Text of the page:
A new federal program will soon transform the homes of public housing tenants in some mixed-income developments into smoke-free zones. But the owners of the for-sale units at the mixed-income sites can smoke all they want, according to the Chicago Housing Authority.
Under the new pilot “Tobacco Prevention Project,” proposed by the City of Chicago and funded by the federal government, public housing residents who want to quit smoking at the CHA’s West Side Roosevelt Square mixed-income community and at three other CHA sites will be able to participate in “cessation classes” and receive counseling to help them kick the habit.
All of this will done with a portion of the $11.5 million two-year grant the Respiratory Health Association of Metropolitan Chicago recently received from the US Department of Health and Human Services. The West End Jackson Square mixed-income site, along with the Pomeroy and Kenmore Senior Apartments, are the sites designated as “smoke-free zones.”
At a press conference to announce the initiative, CHA offic
ials were joined by Kathleen Sebelius, secretary of the US Department of Health and Human Services. RJ asked Sebelius why the initiative targeted public housing residents, and if this could be viewed as a discriminatory practice.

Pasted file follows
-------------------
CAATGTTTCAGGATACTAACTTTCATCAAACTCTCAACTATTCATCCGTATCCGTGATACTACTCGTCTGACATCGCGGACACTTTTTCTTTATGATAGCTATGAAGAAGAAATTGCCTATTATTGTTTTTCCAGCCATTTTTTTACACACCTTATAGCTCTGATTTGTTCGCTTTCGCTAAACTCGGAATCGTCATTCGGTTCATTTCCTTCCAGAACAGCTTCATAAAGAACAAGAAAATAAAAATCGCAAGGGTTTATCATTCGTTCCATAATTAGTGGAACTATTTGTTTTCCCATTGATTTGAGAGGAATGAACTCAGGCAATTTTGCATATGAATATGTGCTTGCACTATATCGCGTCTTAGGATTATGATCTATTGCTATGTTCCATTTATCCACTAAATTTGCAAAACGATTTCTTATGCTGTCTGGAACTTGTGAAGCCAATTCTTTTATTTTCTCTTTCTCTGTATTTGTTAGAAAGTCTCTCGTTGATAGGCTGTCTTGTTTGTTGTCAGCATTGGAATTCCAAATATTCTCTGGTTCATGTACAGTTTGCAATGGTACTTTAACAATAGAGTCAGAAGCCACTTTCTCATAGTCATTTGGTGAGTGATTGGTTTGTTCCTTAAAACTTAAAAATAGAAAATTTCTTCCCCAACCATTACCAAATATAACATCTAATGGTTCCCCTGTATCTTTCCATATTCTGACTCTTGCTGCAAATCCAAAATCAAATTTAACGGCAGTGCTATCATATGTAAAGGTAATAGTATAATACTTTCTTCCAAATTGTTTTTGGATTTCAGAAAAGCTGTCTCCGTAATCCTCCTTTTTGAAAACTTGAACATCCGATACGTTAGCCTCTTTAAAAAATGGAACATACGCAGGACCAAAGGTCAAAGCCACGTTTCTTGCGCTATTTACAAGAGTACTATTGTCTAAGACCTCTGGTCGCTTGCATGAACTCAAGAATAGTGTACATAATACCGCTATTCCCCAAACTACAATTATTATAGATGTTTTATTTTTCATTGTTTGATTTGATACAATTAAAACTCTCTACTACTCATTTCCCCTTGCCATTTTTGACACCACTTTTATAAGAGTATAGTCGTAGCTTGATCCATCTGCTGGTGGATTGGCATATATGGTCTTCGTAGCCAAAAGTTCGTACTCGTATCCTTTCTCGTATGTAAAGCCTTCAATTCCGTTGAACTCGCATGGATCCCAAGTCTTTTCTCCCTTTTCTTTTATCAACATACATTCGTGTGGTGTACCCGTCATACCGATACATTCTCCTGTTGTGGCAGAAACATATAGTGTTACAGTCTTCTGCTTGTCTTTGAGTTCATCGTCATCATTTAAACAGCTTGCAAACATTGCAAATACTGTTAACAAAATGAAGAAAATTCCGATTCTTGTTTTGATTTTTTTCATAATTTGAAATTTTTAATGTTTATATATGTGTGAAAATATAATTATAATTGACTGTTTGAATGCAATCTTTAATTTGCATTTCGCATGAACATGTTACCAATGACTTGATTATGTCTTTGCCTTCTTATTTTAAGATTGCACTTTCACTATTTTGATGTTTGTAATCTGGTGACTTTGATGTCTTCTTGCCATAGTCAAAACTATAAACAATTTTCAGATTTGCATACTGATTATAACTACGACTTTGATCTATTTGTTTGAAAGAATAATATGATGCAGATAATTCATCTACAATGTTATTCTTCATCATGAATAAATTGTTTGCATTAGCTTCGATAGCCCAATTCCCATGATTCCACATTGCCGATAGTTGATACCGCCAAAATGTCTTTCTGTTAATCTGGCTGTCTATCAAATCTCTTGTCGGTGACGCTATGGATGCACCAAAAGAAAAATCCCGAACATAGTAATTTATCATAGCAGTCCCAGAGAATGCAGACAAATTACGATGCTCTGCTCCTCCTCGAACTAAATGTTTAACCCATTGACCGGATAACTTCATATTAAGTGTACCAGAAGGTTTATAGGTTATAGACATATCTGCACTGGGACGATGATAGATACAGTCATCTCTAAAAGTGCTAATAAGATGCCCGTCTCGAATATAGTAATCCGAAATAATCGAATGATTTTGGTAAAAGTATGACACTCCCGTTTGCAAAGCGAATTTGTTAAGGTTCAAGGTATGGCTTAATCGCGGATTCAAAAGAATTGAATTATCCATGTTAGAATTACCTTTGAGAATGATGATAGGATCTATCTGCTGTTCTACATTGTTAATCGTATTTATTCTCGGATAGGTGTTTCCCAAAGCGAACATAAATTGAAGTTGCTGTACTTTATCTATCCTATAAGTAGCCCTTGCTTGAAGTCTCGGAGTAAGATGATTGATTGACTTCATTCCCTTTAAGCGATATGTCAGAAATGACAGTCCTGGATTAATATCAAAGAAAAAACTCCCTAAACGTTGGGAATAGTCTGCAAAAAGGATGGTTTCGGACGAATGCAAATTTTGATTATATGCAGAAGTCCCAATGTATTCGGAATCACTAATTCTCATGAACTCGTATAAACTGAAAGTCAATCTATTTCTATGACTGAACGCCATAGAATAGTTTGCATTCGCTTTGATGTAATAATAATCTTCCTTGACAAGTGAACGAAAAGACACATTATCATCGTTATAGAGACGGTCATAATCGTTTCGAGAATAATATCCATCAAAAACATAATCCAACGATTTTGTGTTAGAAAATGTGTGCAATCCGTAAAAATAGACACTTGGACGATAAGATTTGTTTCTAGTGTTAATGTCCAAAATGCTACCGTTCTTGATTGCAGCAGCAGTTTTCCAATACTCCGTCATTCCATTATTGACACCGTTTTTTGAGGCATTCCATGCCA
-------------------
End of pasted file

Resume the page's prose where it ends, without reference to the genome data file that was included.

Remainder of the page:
Sebelius said that the pilot program wasn’t entirely focused on public housing residents, but was a Chicago-wide effort with various strategies to reduce tobacco use and exposure to second-hand smoke as well as to help people who want to stop smoking.
“This is a proposal that came out of the City of Chicago, that came out of your local residents here and your public health officials, and it really gives some taxpayer dollars back to Chicago for an effort that makes healthier communities throughout this city,” Sebelius said.
CHA chief Lewis Jordan told RJ at the press conference that incoming public housing residents would have a choice of whether they would live in designated smoke-free zones, and wouldn’t have to sign any smoke-free pledges as part of their lease agreements.
Jordan added that the public housing tenants trained to be smoke-free advocates in their communities as well as the counselors wouldn’t act like “smoking police.”
“As we phase in new housing designated smoke free, residents will have a choice whether they would like to live there or not. If they say that they wouldn’t like to live there, there are other choices for them. But then the other part of this process is for current residents who are smokers, who will have cessation classes and counseling in ways in which we can help them kick the habit.”
Currently, 500 families live at the Roosevelt Square mixed-income housing site.
Jordan said that site was chosen for the pilot program because CHA “wanted to show off this beautiful environment.”